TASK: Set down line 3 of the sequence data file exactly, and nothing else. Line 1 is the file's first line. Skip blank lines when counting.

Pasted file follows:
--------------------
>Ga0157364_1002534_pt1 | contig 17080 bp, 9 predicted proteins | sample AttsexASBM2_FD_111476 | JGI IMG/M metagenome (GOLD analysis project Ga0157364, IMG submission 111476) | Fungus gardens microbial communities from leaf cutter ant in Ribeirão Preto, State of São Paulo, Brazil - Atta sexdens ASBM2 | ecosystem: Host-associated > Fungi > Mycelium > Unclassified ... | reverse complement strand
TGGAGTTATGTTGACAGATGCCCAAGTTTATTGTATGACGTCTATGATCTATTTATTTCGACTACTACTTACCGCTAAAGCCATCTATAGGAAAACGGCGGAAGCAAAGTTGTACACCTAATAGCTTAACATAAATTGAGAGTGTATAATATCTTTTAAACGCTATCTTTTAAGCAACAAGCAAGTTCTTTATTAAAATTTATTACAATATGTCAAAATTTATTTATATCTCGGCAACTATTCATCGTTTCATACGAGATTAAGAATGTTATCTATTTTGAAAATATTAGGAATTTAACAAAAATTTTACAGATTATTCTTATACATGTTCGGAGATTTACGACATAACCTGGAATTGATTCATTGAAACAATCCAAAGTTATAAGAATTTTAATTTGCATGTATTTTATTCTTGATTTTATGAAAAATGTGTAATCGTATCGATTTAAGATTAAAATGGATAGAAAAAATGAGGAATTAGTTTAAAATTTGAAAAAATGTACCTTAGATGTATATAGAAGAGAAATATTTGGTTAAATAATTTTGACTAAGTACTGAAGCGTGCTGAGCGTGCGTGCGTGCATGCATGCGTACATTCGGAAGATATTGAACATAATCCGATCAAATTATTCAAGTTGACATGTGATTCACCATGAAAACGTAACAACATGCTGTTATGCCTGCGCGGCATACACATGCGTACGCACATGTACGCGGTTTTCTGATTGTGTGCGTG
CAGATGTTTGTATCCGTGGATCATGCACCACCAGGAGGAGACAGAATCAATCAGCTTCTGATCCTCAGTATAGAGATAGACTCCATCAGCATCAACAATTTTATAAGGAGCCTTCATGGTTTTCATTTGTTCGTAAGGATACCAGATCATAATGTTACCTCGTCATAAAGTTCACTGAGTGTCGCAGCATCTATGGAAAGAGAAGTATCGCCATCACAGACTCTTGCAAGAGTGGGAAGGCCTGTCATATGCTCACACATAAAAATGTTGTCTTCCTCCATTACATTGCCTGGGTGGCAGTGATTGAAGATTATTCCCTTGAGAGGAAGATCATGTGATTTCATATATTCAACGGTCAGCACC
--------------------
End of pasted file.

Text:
CAGATGTTTGTATCCGTGGATCATGCACCACCAGGAGGAGACAGAATCAATCAGCTTCTGATCCTCAGTATAGAGATAGACTCCATCAGCATCAACAATTTTATAAGGAGCCTTCATGGTTTTCATTTGTTCGTAAGGATACCAGATCATAATGTTACCTCGTCATAAAGTTCACTGAGTGTCGCAGCATCTATGGAAAGAGAAGTATCGCCATCACAGACTCTTGCAAGAGTGGGAAGGCCTGTCATATGCTCACACATAAAAATGTTGTCTTCCTCCATTACATTGCCTGGGTGGCAGTGATTGAAGATTATTCCCTTGAGAGGAAGATCATGTGATTTCATATATTCAACGGTCAGCACC